How a Viral YouTube Star Evolved to Become a Hit R&B Star

5 minute read

In 2013, George Miller — called Joji — wasn’t known for his music. He was known as a hugely popular comic YouTube personality called Filthy Frank, in the tradition of Jackass. But there are no traces of that earlier, cruder identity on the night he descends on Manhattan’s Bowery Ballroom for a packed show.

He’s there to perform his brand of hypnotic R&B for a crowd that seems to know every word. For good reason: his debut album, October’s Ballads 1, topped Billboard‘s R&B/Hip-Hop chart, becoming the first project from an Asian-born artist to do so, and his songs have since racked up nearly half a billion streams on Spotify alone. Joji’s music is melancholy and layered, mixing tender melodies with edgy lyrical content. His persona is low-key funny, social media feeds dappled with bad-angle selfies and jokes delivered in meme language. His videos are cryptic and dark.

“I’m just a quirky, quirky guy,” he shrugs backstage just before the show in the theater’s cramped green room.

Joji, who is half Australian and half Japanese, grew up in Osaka, Japan. He taught himself how to make music using GarageBand after hearing Lil Wayne’s 2008 hit “A Milli” and wanting to recreate the beat. (Joji’s other favorites early on were 50 Cent and Limp Bizkit.) “I tried drum lessons for a month and didn’t learn anything, couldn’t do it,” he admits now. He tested out ukulele, piano and guitar — but is the first to admit that his strength is not in formal training, but instead in his knack for unusual production.

He was always making music, but his YouTube channel’s success came first, in which he created a comedy universe with its own devoted Wiki for inside jokes. In 2013, dressed in a pink lycra bodysuit, he helped launch the shockingly viral “Harlem Shake” dance trend that would rile up the internet. (Since then, dance challenge videos have become an online norm.)

But in 2017 Joji retired from his YouTube career, having grown out of the style of the content and needing to address “pretty gnarly” medical issues he was dealing with, as he describes it.

He linked up with 88rising, a music collective and record label that supports artists of Asian descent; a new documentary tracks how Joji’s label mates like Indonesia-born Rich Brian and China’s Higher Brothers are challenging norms around Asian-originated music, including putting on a dedicated summer music festival. With their support in place, Joji set about making — and releasing — the kind of music that he wanted to create: idiosyncratic, complex songs that speak to listeners mired in end-times malaise.

On album opener “Attention,” for instance, Joji leans into his lullaby-like tendencies: “When you cry, you waste your time over boys you never liked,” he complains, almost mumbling. Then the static and reverb kick in, turning his voice into a resonant undercurrent. “I know I’m cryptic, and I’m worthless… I don’t wanna die so young, got so much to do.” Or there’s the elegiac “Yeah Right.” “I’ma f–k up my life,” he sings, ever so sweetly. “We gon’ party all night. She don’t care if I die.” The delicate chords, underlined by warm, heartbeat percussion, are offset by the nihilism of the lyrics.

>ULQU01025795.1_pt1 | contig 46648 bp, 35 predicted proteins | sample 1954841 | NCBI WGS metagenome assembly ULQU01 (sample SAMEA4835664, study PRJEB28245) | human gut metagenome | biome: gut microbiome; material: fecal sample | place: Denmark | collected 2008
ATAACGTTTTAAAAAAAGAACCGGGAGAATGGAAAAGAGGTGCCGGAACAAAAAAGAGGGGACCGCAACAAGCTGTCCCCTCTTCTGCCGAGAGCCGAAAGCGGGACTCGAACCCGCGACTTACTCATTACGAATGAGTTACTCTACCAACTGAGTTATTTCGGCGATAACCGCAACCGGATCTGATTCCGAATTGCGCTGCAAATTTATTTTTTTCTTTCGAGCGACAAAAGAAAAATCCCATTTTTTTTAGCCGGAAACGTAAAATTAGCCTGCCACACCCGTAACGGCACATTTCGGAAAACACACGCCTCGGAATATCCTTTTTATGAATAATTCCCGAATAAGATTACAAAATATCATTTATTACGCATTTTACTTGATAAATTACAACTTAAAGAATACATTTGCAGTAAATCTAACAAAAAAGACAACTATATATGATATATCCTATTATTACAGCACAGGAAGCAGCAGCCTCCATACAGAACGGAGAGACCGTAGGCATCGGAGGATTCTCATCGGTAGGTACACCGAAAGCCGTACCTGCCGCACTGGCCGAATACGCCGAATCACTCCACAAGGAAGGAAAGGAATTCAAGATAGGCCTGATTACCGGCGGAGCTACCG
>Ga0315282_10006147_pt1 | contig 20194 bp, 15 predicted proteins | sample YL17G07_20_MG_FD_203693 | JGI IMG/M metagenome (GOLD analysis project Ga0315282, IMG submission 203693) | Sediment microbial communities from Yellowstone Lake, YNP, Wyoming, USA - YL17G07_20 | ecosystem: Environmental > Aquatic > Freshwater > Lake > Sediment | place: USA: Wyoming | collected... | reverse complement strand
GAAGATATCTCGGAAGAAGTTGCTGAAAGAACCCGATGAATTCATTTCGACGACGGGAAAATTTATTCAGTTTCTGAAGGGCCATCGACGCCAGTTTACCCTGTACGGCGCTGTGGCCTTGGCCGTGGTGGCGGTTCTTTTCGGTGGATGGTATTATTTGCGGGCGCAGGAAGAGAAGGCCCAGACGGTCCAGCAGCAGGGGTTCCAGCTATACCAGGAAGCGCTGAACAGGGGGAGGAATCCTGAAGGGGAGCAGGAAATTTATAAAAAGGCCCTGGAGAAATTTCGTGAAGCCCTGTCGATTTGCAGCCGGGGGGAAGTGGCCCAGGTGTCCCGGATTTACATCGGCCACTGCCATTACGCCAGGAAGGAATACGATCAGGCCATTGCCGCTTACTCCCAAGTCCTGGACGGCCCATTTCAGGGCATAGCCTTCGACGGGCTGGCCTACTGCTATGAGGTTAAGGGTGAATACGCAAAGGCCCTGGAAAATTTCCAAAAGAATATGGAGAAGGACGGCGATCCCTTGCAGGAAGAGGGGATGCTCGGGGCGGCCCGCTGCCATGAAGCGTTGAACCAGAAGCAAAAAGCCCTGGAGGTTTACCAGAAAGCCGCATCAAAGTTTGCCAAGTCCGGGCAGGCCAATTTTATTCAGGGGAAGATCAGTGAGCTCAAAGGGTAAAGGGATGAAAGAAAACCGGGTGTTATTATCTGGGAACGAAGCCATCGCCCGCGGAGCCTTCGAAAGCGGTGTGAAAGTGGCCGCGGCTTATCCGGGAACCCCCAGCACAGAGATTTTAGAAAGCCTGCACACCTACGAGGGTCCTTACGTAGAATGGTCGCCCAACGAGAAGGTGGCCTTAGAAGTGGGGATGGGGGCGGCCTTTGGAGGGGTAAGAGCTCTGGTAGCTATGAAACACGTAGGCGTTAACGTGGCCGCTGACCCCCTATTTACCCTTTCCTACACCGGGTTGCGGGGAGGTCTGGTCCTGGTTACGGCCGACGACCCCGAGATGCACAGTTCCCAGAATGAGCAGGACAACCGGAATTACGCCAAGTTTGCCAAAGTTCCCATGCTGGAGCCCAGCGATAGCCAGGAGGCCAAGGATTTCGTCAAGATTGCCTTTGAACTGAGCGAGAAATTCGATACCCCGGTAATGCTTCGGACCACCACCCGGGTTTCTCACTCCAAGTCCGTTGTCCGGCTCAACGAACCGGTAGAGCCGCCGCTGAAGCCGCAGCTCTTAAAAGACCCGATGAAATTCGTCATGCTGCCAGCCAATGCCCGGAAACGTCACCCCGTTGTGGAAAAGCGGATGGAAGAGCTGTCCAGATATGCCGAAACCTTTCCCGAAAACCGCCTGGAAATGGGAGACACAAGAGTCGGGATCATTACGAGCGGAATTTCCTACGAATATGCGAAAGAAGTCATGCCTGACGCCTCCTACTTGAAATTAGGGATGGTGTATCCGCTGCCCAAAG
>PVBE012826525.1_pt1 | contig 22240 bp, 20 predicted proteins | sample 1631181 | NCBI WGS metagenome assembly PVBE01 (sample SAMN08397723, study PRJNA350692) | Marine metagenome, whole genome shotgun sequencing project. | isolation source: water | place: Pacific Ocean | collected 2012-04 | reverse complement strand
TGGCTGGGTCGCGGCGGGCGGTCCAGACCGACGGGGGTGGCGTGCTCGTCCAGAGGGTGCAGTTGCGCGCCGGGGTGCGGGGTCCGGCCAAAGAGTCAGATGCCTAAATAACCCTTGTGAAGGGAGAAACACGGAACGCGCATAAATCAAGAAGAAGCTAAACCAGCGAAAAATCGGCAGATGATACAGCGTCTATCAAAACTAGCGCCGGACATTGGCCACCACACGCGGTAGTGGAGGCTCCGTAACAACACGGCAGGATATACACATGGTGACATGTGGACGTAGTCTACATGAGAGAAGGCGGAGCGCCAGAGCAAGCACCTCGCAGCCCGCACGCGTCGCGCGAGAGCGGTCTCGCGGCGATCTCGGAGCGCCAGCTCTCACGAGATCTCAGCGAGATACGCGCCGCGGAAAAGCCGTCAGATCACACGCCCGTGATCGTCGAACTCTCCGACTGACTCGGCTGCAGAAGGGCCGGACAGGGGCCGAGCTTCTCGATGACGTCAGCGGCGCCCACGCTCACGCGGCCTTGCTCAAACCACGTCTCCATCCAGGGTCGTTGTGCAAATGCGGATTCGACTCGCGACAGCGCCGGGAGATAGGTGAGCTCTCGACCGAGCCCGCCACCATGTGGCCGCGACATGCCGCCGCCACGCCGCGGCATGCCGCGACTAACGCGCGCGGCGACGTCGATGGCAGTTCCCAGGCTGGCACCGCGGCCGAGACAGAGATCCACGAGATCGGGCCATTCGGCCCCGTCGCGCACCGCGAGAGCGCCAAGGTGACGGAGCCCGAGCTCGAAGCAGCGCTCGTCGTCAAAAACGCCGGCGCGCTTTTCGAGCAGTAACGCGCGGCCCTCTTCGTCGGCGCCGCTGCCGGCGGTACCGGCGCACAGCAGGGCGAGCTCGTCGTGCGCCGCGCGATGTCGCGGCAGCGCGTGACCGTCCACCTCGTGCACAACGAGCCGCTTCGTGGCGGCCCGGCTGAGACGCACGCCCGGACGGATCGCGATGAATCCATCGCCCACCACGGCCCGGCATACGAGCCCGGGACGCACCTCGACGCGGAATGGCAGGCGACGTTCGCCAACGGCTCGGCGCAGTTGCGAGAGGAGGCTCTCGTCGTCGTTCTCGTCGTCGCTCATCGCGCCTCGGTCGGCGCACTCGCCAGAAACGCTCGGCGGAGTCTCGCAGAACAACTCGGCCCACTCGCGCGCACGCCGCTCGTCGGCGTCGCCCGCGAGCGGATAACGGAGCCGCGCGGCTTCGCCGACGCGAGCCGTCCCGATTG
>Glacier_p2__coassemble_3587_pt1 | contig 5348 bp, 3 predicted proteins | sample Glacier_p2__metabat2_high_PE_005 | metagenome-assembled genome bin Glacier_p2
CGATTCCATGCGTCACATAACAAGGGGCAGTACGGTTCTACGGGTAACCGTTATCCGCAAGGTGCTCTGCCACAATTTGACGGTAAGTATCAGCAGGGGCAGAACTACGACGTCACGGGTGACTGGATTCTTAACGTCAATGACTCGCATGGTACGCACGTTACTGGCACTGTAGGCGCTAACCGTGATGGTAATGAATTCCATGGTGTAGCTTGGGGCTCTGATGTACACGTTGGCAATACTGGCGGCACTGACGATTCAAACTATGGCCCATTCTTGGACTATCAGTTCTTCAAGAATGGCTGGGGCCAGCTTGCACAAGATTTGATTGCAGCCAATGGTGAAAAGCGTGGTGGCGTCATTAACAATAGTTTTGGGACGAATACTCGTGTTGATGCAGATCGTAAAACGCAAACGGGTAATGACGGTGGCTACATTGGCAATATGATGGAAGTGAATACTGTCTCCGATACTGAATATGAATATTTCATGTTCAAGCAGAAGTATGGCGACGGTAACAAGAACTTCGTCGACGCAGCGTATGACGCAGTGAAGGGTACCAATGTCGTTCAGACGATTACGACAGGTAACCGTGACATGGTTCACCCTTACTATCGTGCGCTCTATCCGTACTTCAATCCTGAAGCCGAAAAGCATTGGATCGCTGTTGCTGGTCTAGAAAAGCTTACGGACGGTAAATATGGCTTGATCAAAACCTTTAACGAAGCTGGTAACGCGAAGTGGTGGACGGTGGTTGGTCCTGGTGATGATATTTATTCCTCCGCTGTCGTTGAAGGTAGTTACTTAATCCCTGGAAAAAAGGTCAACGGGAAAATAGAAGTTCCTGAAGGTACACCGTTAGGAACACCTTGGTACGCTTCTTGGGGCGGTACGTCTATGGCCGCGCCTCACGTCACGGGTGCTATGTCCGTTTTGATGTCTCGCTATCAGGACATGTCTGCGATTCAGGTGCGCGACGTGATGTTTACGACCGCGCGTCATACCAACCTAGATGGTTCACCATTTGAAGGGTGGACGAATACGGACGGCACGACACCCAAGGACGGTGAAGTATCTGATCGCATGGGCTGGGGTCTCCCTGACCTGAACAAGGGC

“It’s an ‘everyone’s going through a tough time’ sort of a vibe,'” Joji says of his music. It’s certainly not the norm for popular music coming out of Japan, where bright, bubbly J-pop dominates, although Joji has supporters across other parts of Asia and has become a favorite for in-the-know U.S. fans. “It’s just a whole different marketplace,” he shrugs about his home country, waving at a future attempt to break through there.

For now, he doesn’t need to worry. At the New York show, Joji comes onstage in a puffer coat and no shirt, singing woozily into a mic. A few weeks later, Joji would go viral again — this time when his song “Slow Dancing in the Dark” became the backbone of the “Microwave Challenge” trend, in which people shared videos of themselves rotating in one place, seemingly without propulsion. (88rising traced the trend to K-pop group BTS; their leader, RM, is also a known Joji fan.) Joji himself wouldn’t go on to acknowledge the song’s use for weeks, at which point the song broke through onto the Billboard Hot 100, a slow-burning success story and a strange echo of his earlier brush with viral fame.

Joji may not have planned for internet celebrity, but it seems to follow him, even as he morphs character. “‘An un-aimed arrow never misses’ is what the actor [who played] Anakin Skywalker said in an interview,” Joji says evasively of his career journey; like virality itself, it’s hard to predict. “I’m always changing. There’s nothing permanent, for sure.”

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